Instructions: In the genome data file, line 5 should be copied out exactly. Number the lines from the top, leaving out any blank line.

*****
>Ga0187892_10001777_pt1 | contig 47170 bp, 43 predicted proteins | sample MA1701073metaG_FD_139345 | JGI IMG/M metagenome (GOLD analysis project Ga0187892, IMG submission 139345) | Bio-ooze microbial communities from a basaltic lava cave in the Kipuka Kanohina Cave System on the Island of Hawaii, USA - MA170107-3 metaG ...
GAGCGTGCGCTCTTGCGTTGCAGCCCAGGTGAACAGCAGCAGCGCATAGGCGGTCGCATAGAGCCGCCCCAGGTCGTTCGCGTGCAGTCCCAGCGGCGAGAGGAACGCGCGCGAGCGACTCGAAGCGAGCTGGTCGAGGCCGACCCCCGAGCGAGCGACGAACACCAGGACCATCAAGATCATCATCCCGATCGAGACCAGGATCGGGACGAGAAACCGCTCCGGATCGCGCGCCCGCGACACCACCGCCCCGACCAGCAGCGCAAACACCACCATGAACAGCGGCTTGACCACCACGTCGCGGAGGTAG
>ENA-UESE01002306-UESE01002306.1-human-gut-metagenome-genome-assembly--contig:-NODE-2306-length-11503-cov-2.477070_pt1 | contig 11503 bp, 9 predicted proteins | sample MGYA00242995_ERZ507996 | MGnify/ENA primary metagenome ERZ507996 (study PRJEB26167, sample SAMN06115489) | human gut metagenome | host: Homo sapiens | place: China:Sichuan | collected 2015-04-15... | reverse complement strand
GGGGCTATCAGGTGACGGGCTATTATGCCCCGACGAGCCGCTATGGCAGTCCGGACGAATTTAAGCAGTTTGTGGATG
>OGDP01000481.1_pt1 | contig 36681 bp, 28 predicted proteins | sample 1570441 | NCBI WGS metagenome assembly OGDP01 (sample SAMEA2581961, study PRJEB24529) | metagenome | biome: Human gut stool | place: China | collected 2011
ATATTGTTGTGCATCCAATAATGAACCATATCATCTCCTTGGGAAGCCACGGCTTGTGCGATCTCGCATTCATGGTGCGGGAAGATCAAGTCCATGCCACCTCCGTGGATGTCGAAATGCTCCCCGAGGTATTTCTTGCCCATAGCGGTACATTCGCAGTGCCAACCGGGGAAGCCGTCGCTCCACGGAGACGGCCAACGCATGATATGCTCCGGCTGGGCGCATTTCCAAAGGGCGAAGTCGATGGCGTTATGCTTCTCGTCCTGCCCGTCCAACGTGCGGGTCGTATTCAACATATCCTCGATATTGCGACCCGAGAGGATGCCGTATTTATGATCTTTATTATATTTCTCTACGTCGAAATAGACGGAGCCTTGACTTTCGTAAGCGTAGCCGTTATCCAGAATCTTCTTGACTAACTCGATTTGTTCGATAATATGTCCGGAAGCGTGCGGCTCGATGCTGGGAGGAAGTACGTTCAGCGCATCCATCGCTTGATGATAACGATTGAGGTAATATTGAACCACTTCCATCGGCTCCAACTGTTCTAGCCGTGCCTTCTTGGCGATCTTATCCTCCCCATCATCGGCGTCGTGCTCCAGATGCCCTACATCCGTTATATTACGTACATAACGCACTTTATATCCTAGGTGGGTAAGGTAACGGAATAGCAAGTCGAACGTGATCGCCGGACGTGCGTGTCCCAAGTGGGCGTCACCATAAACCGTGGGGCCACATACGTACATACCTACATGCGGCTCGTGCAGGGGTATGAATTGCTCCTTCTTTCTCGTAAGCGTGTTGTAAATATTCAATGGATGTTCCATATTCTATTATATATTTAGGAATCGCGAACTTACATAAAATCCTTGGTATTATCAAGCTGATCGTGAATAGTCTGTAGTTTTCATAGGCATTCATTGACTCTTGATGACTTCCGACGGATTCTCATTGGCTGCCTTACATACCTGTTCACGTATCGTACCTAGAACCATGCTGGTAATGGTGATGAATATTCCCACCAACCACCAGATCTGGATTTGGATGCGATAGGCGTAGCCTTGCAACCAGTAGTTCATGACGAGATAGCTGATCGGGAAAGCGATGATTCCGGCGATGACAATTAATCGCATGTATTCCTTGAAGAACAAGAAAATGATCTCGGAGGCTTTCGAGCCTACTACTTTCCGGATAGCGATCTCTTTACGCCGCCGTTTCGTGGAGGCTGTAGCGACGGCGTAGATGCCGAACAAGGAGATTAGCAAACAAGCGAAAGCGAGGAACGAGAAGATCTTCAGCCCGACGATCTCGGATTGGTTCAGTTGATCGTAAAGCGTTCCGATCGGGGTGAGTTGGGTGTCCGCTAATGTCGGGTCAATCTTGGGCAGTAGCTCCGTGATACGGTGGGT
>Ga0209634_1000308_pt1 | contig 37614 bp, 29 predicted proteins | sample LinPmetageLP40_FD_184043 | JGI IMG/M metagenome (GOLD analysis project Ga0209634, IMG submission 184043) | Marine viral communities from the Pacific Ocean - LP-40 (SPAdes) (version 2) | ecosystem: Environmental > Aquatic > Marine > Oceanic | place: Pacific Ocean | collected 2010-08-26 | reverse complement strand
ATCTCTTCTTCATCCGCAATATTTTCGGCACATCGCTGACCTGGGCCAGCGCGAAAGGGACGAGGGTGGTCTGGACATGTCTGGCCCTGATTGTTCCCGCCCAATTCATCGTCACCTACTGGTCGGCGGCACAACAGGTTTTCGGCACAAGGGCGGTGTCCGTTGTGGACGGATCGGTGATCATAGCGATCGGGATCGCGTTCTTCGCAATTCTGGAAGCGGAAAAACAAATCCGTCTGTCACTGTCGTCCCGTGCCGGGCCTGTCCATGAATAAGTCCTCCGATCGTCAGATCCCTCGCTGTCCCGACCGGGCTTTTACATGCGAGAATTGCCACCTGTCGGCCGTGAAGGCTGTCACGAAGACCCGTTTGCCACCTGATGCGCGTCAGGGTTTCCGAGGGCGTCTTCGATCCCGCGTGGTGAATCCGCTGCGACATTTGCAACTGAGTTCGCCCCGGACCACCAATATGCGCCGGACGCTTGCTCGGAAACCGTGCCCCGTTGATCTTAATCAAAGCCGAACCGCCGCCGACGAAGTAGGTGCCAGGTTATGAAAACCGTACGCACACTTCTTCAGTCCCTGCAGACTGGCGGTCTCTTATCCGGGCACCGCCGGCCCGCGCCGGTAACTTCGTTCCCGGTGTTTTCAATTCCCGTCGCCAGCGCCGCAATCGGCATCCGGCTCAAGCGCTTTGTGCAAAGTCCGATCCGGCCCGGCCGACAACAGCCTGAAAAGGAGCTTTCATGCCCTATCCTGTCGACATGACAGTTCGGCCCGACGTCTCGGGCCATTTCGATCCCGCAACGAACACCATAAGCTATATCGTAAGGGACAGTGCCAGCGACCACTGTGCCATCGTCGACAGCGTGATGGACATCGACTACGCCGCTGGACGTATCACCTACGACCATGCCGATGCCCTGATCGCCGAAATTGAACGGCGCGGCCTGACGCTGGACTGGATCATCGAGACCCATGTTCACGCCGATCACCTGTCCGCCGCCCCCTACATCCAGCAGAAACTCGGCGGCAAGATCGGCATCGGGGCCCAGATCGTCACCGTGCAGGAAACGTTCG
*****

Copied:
>OGDP01000481.1_pt1 | contig 36681 bp, 28 predicted proteins | sample 1570441 | NCBI WGS metagenome assembly OGDP01 (sample SAMEA2581961, study PRJEB24529) | metagenome | biome: Human gut stool | place: China | collected 2011